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Lake Lanier Fishing Report: Bass anglers should target ditches in early winter
Eric Aldrich
Local bass angler Eric Aldrich poses with a fish he caught. - photo by For The Times

Lake Lanier’s water level is up slightly at 1,065.50, or 5.50 feet below our normal full pool of 1,071. Surface temperatures are in the mid- to low-50s. 

The main lake and creeks mouths are clear. The creeks, pockets and rivers are slightly stained. The Chattahoochee River is really trying hard to get over the 2017 turnover but is still stained. Check generation schedules before heading out to the river by calling 770-945-1466.

As the holiday season greets us, I am reminded of a parable: “Give a man a fish and he will eat for the day. Teach a man to fish and he will eat for a lifetime.” It’s important to teach our youth activities that foster a love for the outdoors and a respect and appreciation for God’s beauty. Teaching people to fish helps build relationships that will last a lifetime.

Bass fishing has been fair, and anglers are catching bass both shallow and deep. There has been a good spoon bite, but the ditch bite is really just getting started. The consistent cold weather should improve bass fishing this week, so try to get out if you can.

Fishing ditches is a time-tested pattern for early winter fishing on Lake Lanier. Anglers should look for ditches that allow bass an easy path from shallow to deep water. In December, you should be able to find bass that will bite your lures somewhere along the depressions, or “bass highways.”

Early in the day, start out with your boat just a cast-and-a-half away from the shallow mouth of the ditch. Slow roll a SPRO Little John DD or an underspin with a Big Bites Cane Thumper and retrieve these lures just off the bottom. Allow your lure to deflect off bottom features to entice the fish to bite. 

Keep your lures moving slowly and steadily. Don’t spend too much time in one ditch because if the fish are present, they will let you know within the first few casts.

You can work these same ditches all day long. As a general rule, the bass will be shallow early in the day and will move out deeper as the sun rises. That being said, always check the shallow part of the ditch first then move out deeper because the fish may be shallow at major feeding times throughout the day.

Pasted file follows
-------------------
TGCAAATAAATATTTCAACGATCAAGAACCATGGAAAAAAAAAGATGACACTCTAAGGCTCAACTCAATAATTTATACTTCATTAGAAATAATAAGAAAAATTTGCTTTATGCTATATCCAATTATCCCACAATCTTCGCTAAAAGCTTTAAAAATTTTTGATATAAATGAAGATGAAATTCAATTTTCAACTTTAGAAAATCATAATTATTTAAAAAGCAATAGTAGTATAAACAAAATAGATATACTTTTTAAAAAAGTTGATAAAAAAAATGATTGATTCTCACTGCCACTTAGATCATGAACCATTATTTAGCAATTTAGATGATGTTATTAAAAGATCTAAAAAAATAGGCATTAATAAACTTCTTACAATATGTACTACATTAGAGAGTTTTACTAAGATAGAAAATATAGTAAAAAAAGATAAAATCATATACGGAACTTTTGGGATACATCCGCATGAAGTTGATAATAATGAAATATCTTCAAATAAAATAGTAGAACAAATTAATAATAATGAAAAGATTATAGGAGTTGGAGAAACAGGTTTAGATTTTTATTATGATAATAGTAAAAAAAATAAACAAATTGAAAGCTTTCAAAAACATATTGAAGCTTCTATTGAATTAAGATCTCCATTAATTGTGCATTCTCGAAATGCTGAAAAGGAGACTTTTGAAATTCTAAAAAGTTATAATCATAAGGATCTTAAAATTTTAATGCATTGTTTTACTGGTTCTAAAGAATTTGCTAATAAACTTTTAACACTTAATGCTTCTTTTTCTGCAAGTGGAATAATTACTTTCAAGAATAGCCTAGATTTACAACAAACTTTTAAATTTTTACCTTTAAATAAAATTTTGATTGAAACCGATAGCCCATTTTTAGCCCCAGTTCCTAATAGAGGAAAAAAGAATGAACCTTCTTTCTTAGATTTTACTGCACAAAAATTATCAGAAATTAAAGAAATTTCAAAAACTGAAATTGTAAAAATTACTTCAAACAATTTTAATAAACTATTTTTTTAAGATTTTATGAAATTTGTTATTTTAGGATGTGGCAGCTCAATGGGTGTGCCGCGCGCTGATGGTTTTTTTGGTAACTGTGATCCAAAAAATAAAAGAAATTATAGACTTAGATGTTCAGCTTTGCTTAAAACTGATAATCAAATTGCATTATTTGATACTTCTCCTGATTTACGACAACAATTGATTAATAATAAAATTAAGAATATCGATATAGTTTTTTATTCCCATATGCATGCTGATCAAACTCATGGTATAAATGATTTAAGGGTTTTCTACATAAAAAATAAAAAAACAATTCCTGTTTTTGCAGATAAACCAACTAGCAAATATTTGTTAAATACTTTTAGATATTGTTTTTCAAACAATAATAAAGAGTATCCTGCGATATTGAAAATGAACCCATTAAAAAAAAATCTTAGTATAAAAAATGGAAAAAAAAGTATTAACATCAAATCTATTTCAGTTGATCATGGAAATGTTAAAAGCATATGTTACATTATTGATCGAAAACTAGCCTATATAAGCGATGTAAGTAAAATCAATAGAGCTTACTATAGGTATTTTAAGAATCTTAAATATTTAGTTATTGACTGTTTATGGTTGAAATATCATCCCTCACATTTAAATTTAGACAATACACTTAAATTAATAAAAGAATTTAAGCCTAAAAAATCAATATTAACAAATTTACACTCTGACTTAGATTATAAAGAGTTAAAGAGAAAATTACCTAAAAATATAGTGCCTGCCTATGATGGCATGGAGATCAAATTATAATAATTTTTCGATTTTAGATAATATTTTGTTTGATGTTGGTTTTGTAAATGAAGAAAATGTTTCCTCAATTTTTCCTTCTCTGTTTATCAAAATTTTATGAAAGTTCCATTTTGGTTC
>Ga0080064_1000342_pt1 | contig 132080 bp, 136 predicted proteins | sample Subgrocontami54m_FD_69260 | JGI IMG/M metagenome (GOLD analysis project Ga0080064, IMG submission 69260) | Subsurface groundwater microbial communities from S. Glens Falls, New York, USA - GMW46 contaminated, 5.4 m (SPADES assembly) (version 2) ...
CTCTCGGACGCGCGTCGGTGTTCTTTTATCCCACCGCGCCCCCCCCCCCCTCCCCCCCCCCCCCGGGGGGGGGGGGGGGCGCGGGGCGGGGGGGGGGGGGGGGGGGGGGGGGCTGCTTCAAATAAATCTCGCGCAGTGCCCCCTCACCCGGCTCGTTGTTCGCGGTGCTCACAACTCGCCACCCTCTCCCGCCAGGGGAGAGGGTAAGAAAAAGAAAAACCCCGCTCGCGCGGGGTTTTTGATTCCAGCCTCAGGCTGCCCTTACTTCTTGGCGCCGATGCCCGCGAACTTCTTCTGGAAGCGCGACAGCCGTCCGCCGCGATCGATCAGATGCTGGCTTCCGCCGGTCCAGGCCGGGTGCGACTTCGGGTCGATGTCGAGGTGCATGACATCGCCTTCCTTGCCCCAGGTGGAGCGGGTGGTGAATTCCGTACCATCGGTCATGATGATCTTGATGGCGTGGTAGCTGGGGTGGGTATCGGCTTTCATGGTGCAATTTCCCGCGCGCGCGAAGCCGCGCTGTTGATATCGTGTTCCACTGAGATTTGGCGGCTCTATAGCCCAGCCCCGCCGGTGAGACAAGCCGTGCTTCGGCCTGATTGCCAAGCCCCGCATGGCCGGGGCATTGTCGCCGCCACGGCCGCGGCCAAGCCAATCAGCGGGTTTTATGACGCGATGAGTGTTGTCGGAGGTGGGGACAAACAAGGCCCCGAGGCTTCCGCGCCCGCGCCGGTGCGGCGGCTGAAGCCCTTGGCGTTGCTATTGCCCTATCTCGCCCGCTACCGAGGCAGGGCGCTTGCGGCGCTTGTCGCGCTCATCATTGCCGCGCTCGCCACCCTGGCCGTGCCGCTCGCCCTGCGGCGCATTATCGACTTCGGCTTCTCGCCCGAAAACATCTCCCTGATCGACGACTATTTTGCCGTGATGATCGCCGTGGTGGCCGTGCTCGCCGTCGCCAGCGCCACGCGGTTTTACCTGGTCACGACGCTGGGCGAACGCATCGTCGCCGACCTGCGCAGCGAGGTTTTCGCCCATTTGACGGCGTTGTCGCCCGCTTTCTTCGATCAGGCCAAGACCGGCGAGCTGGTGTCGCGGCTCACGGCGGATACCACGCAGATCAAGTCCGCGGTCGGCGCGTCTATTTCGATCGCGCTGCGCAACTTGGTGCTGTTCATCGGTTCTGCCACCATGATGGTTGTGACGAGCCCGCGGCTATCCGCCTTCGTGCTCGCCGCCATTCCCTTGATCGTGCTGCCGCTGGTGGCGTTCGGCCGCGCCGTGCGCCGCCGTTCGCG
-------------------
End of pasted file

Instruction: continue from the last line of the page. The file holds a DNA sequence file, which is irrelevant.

Deep-structure anglers have been doing well working spoons, jigs and drop-shots out deeper in the middle of the coves and offshore around the timberlines from 35 to 55 feet deep. I use my Humminbird Electronics to fish directly over the bass I see on my screen. Drop your lure to the bottom and look for the arcs, or wavy lines, that indicate feeding fish near the bottom.

When searching for these deeper fish, look for the bait fish schools first. A lot of times the bass will be so close to the bottom that they blend in with it. If the shad are present, the bass should be close by.

I catch a lot of bass in winter with a SPRO McStick 110 jerk bait. This is the main time of the year when you should use a jerk-and-pause retrieve with herring-imitating lures. During cold fronts, the shad will get lethargic and many will die off, and a jerk bait closely matches the activity of these dying bait fish. 

When the water temperatures are above 50 degrees, you can use a medium cadence with shorter pauses. When the water gets colder than 50 degrees, you may need to employ longer pauses to coax bass into striker your lure.

Striper Fishing: The birds continue to give away the most productive areas, so watch the gulls, loons and your Humminbird electronics.

Pulling live herring, trout or shad on flat lines, down lines and planner boards will continue to work all over Lake Lanier. Use your electronics to dial in the proper depth, and once you get a bite, make adjustments and set your other rods to a similar depth.

It pays to pick up a couple different sizes of live bait. Some days the stripers prefer smaller prey, while other days a large trout or gizzard shad can coax a big bite. Last winter, the stripers seemed to prefer medium-sized shiners and herring, and this winter seems to be starting out the same way. That being said, I always like to put a big bait out to coax those bigger stripers into biting,

Continue to troll a Captain Mack’s umbrella rig around areas where you see birds, and mark fish with your electronics. An umbrella rig looks like a school of baitfish under the water, and it can outproduce live bait under the right conditions. Troll your rigs between 2-3 mph.

Crappie fishing has been good for anglers that can locate and fish these deeper schools. 

Most of the time you’ll find crappie around cover like docks and brush piles in the coves and back in the creeks. Crappie seem to prefer water with a slight stain, so you can often look for water color changes to signal your most productive areas.

I witnessed an angler fishing from the center of his boathouse catching one crappie after another this week. He was dropping a live crappie minnow on a weighted line down to brush that he had planted earlier in the year at around 25 feet. He would just hold on to the rod and wait for a slight tick in the line that indicated a bite.

Trout fishing has been fair below Buford Dam, but fishing up in the mountains has been better this week.

Wet flies have been a good choice after the colder weather has moved in. Fish a bead-headed nymph under current breaks just below the rapids. The trout will position directly behind boulders or trees lying in the water.

Eric Aldrich is an outdoor writer, marketing specialist and bass angler. Reports are based on personal experience and permission from a close network of friends. He would love to hear from his readers, so please email him at Remember to take a kid fishing.

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